Why use a spread-spectrum clock in PCIe?

Article By : Jason Frels

Using a spread-spectrum clock in a PCIe spec helps reduce the risk of radiated emissions issues. However, not all solutions are compliant.

One of the main drawbacks of spread-spectrum clock (SSC) would be the need for a system with a common reference clock (Refclk) architecture, in which everyone gets a copy with skew of less than 12ns. However, that's another set of high-speed differential signals to send around your board(s).

The PCIe Refclk is specified at 100MHz ±300ppm. When you use a constant frequency clock and everyone obeys this requirement, there should be no need to distribute a reference clock to every device. Devices can be up to 600ppm apart and everything should be fine. To keep the buffers from over-running, PCIe uses an elastic buffer and periodically broadcasts SKIP sets that are ignored by the receiver.

For spread-spectrum clocking, the PCIe allows modulation from 0 to minus-0.5% of nominal frequency, with a modulation rate in the range of 30kHz to 33kHz. That is to say, they allow downspreading to minus-5,000ppm, which would take two devices far out of the ±300ppm range. Meaning, there has to be one system clock to rule them all, being distributed throughout the system from a common source, with skew held to less than 12ns.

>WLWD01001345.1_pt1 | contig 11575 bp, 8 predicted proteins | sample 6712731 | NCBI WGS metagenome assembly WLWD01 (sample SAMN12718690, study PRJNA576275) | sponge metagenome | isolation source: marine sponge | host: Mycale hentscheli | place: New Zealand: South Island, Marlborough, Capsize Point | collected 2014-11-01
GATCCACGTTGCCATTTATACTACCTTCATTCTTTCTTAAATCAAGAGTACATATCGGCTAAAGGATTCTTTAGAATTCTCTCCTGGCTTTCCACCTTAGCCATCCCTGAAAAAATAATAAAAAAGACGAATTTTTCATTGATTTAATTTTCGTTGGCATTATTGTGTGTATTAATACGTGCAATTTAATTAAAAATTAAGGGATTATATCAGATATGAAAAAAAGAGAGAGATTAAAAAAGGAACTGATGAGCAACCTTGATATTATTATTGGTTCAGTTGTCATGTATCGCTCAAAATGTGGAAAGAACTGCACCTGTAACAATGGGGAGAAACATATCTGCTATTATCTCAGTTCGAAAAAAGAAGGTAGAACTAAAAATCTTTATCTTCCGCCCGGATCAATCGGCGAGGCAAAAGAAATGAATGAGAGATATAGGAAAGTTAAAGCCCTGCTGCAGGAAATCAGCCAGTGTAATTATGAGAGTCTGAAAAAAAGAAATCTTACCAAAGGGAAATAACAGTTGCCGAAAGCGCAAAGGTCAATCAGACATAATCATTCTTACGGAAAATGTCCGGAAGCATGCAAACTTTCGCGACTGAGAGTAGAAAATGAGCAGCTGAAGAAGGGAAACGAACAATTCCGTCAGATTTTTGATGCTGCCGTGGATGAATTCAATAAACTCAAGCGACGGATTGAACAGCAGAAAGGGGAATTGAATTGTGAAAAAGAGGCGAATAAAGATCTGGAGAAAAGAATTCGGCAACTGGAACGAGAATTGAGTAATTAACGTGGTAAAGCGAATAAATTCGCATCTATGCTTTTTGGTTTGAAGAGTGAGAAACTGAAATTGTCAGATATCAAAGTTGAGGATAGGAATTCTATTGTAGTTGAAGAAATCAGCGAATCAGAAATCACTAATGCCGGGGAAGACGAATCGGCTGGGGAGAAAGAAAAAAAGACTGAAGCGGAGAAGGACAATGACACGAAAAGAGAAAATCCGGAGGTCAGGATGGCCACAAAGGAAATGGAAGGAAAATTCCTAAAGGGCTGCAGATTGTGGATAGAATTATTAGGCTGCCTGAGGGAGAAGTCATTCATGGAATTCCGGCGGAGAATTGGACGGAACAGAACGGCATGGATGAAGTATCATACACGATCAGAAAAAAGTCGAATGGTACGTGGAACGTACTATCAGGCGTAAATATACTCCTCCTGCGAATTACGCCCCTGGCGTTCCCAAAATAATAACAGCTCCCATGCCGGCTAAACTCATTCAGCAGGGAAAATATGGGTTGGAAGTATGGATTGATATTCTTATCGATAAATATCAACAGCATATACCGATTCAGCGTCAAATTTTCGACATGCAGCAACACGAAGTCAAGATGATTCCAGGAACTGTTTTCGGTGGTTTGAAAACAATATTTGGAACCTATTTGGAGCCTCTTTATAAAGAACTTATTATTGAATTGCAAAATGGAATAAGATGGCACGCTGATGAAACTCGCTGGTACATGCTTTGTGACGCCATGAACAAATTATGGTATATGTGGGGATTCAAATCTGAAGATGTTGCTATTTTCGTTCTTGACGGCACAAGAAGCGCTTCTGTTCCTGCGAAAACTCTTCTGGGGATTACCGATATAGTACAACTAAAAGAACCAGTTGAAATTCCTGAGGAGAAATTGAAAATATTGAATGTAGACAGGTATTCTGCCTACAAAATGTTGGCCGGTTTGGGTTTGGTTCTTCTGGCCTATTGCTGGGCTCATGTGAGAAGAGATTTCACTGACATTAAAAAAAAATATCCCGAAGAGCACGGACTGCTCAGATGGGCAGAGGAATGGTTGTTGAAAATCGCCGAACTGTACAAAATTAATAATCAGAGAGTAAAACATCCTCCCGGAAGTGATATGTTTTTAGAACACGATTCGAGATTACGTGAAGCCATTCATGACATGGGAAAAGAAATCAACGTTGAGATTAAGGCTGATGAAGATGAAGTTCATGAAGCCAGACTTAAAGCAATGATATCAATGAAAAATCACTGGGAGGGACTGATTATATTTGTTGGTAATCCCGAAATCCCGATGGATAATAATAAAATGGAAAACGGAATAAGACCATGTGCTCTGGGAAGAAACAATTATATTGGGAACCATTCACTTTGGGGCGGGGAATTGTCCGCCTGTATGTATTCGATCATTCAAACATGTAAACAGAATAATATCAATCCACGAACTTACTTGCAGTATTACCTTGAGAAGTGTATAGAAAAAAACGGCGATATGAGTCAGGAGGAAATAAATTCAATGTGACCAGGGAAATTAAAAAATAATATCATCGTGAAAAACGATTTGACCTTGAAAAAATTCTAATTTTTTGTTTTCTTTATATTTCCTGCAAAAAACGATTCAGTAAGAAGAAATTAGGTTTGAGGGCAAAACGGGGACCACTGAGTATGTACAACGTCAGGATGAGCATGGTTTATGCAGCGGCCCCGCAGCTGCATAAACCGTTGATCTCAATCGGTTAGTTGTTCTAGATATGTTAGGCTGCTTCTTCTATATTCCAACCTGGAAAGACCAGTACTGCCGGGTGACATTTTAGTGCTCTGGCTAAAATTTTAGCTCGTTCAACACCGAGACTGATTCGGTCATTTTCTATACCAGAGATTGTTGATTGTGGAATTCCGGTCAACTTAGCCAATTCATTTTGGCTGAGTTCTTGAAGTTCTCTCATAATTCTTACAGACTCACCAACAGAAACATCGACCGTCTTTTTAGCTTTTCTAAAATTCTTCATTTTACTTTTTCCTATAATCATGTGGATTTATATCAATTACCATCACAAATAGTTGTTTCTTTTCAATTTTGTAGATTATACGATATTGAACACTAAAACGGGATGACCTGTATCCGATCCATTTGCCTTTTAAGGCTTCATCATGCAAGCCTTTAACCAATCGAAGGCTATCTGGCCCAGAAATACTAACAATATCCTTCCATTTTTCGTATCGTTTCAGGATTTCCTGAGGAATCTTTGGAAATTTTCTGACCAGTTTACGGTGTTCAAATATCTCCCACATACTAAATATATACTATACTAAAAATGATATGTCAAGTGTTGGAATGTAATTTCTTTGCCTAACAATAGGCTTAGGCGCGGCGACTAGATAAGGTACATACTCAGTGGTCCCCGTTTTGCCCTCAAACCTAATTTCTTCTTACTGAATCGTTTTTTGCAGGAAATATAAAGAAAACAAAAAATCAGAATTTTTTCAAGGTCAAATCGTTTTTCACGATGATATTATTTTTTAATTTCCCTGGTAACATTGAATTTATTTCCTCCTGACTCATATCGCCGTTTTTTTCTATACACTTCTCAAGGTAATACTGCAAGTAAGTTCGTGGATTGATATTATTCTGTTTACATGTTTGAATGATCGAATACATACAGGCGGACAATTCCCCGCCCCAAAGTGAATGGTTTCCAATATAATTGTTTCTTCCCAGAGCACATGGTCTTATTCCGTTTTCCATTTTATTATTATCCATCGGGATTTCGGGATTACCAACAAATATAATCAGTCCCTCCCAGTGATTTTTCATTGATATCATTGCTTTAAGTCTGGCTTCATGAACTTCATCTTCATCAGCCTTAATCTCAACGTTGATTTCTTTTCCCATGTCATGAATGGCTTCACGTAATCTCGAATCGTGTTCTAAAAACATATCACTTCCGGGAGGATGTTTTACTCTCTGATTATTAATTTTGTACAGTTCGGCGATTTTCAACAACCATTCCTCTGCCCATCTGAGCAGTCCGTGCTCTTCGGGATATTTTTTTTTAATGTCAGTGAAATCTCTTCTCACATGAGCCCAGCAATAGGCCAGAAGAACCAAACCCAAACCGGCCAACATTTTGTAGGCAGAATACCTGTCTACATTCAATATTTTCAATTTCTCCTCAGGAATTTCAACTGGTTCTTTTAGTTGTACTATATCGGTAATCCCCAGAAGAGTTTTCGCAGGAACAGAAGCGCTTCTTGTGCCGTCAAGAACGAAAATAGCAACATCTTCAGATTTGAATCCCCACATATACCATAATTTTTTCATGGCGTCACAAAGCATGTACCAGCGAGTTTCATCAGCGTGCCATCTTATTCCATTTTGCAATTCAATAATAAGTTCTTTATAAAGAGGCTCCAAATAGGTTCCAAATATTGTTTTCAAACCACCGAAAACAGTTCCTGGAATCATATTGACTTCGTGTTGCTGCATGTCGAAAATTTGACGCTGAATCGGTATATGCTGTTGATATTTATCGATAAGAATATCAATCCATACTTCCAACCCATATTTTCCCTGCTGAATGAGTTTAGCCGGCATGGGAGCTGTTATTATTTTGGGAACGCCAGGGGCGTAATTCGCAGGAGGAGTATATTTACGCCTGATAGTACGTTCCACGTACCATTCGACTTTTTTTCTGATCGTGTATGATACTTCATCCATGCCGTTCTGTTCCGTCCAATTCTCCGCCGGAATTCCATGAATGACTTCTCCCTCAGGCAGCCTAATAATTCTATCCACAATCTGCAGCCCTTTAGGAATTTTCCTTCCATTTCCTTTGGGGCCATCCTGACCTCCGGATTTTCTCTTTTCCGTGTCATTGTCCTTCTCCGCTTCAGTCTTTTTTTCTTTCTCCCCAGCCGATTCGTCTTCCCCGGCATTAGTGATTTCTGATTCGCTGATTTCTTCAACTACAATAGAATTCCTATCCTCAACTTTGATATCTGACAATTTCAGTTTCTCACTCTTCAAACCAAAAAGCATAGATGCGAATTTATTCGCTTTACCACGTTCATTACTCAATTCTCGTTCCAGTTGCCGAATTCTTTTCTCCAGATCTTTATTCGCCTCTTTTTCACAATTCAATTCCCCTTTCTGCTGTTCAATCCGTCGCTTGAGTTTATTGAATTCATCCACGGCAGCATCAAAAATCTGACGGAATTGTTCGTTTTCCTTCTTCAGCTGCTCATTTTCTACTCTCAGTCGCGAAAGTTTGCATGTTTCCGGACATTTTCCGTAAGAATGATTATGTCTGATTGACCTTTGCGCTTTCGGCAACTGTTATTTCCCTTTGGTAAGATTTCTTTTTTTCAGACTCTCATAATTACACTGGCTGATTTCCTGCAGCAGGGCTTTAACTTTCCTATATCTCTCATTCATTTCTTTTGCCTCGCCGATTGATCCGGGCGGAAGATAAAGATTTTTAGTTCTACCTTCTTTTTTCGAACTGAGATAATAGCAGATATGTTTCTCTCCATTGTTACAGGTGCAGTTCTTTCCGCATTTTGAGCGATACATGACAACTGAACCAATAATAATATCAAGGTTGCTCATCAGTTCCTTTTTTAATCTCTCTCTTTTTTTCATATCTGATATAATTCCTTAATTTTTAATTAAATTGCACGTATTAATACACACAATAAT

You would really have to go out of your way to violate the 12ns skew rule, but now you have to buffer and distribute multiple copies of the same clock to the various devices within your system. You can build a system that splits clock domains, if necessary, but it is simpler in a closed system to distribute the same clock, instead of creating multiple clock sources.

Also, note that buffering, fanning out and redriving the Refclk gives you plenty of opportunity to add jitter, and the PCIe does have Refclk jitter requirements that must be followed. We want to add jitter–just not the wrong kind of jitter.

The SSC is generally the way the industry has gone, but not all implementations from various vendors are quite up to spec. I don't have any names to name, but there are vendors that (for whatever reason) have chosen solutions that are not spec compliant. They seem to work, most of the time, so who's going to notice?

In the mass market electronics industry, I suppose, it is still the buyer.

What was the point of all of this spread-spectrum clocking? It is to spread the energy out over a spectrum of frequencies, so that no peak would poke up above the EMC limit and cause trouble. All the energy is still there and being radiated, but in many cases, spreading it out reduces interference-related issues. At least it looks better on a spectrum analyser. It's generally a good thing, in my opinion, if done properly. But it is definitely another opportunity for us to make a mistake and get a buggy behaviour.

This article first appeared in EDN.

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